Thursday, July 7, 2011

AFA fetes new Mexican cinema; first up -- Nicolás Pereda and SUMMER OF GOLIATH

Like Mexican movies? Want to see more of 'em? New York City's Anthology Film Archives, Cinema Tropical and the Mexican Cultural Institute of New York are launching a new "film initiative" that will be popping in and out of view over the summer. Dedicated to celebrating, as the AFA press release puts it,  "the vigorous revitalization of recent Mexican cinema and featuring some of its most exciting and celebrated emerging directors," the initiative showcases works by these directors and includes three parts, which features two theatrical premieres. The first of these begins tomorrow -- Friday, July 8 -- with one week's worth of screenings of the films (including the New York theatrical premiere of SUMMER OF GOLIATH) of a Mexican filmmaker TrustMovies had never heard of: Nicolás Pereda.

Helpful for me and anyone else with limited knowledge of Pereda, who is shown at right, AFA and its co-hosts are offering several of his films so that, coming away from the week dedicated to his work (The Films of Nicolás Pereda, July 8-14), we'll have a pretty good sense of who the guy is, film-wise.

According to the press materials, Pereda -- at only 27 years -- is one of the rising stars of contemporary Mexican cinema, with a body of work comprising five extraordinary feature-length films and one short. Widely screened – and acclaimed – on the film festival circuit, his films "combine aspects of some of the most notable trends in contemporary world cinema, including elements of deadpan minimalism, slacker cinema, the documentary/fiction hybrid, and long-take formalism."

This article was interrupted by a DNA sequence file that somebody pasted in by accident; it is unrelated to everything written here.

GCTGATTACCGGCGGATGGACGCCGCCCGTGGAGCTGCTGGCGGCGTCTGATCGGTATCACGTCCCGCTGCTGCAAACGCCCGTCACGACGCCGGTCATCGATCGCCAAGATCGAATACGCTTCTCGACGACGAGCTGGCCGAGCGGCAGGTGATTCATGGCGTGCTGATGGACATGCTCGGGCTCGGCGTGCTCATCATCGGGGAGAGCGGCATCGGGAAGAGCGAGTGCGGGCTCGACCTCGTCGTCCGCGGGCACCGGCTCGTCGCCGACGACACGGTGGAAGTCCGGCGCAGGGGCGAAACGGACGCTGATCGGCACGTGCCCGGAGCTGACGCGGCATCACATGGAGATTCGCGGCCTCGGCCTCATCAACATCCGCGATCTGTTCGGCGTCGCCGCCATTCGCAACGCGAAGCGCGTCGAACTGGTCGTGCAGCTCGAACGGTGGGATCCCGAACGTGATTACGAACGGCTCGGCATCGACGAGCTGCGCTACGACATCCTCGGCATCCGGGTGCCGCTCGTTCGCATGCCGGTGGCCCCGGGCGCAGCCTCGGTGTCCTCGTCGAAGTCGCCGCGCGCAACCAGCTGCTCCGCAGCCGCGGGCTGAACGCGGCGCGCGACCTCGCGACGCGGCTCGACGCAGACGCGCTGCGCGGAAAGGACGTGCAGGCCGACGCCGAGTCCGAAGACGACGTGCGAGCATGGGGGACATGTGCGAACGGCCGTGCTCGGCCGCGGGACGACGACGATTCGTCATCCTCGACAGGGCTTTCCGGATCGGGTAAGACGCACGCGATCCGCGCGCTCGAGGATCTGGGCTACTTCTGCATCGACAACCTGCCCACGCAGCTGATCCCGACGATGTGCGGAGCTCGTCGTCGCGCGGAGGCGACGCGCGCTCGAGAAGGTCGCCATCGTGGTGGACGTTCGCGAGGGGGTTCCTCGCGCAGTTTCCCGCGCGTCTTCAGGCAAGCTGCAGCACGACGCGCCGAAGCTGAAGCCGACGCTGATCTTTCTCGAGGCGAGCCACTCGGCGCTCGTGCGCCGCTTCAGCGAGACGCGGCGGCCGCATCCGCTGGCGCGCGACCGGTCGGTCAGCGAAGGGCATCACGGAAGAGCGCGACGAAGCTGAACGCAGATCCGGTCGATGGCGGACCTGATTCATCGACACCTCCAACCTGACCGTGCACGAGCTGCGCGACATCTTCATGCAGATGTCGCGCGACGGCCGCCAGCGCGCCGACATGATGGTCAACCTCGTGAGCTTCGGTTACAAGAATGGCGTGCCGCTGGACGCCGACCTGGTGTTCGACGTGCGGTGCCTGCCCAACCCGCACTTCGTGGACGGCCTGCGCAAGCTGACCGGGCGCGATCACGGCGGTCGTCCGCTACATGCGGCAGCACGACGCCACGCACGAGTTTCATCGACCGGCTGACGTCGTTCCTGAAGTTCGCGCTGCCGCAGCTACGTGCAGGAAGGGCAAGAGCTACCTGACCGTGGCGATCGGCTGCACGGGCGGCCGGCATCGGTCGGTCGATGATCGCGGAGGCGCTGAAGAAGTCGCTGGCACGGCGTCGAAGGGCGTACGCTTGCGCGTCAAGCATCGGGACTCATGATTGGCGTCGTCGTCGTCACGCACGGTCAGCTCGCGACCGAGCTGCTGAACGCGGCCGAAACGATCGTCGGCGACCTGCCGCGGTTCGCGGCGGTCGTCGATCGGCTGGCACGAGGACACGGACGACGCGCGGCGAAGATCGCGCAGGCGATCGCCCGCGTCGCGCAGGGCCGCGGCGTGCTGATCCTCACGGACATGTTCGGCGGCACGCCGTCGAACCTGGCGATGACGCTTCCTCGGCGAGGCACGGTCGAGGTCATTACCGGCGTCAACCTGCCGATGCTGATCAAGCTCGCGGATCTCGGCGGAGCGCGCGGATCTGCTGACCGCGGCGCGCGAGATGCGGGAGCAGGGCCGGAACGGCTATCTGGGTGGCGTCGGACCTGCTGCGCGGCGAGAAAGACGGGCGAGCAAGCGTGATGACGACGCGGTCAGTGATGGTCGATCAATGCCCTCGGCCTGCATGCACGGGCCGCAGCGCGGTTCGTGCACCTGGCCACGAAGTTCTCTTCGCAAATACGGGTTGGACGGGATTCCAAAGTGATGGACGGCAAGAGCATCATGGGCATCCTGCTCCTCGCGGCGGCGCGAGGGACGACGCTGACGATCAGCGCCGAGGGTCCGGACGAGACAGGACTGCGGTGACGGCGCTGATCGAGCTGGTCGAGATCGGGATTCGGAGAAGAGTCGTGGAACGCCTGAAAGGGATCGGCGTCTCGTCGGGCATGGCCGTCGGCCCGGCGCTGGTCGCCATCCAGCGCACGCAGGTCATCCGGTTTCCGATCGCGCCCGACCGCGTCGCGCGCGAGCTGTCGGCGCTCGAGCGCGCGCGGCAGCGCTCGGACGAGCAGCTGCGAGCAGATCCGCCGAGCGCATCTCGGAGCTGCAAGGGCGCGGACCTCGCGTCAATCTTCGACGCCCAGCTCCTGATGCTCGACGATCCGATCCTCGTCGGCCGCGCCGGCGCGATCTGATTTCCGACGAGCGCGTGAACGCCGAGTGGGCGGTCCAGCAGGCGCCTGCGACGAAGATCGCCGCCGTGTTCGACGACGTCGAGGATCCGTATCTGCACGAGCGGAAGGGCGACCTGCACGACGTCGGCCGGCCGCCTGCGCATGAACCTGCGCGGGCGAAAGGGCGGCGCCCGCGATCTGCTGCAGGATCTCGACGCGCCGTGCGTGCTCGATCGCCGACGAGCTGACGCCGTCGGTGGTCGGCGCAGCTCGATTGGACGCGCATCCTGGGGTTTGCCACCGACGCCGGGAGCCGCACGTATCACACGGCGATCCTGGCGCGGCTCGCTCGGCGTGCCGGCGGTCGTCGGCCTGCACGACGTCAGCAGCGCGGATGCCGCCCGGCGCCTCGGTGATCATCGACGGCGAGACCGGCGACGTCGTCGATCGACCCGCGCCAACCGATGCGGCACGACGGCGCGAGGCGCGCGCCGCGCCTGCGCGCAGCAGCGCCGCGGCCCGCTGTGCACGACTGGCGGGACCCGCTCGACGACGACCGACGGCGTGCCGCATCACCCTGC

Having seen at this point only Pereda’s Summer of Goliath (photos, above and below), winner of the Best Film prize in the Orizzonti section at the Venice Film Festival 2010), I can attest to those "trends" being present -- particularly the documentary/narrative mash-up -- though as to how well they work together, I am not entirely convinced.  

SOG, as I'll now call it for the sake of space and undue repetition, begins quite like a documentary, as someone -- the filmmaker? -- questions young kids who are relatives and friends of the boy Goliath, and the boy himself (above), about a murder he is supposed to have committed but of which we immediately have our doubts. Then we cut to a long shot -- in fuzzy focus -- of a woman walking and dragging a large, heavy bag along with her. She stops and adjusts the bag. Is there a body in it, we wonder? Nah. Nothing so obvious. Or at least, so we eventually decide. 

This fuzzy focus appears now and then as the film continues, and I am not sure what it means. Questionable happenings or truthfulness? Perhaps things we would not want to see, or the characters would not have us learn about them? That woman carrying the sack, it turns out, suffers greatly because her man has left her for another woman. Their son and his friend, recently expelled from the military, spend their time trying to out-macho each other and threatening a local senior. The son also carries an unrequited torch for a village girl, who'll have nothing to do with him -- probably just as well, we decide. There's lots of anger here; is this is macho society on it last legs?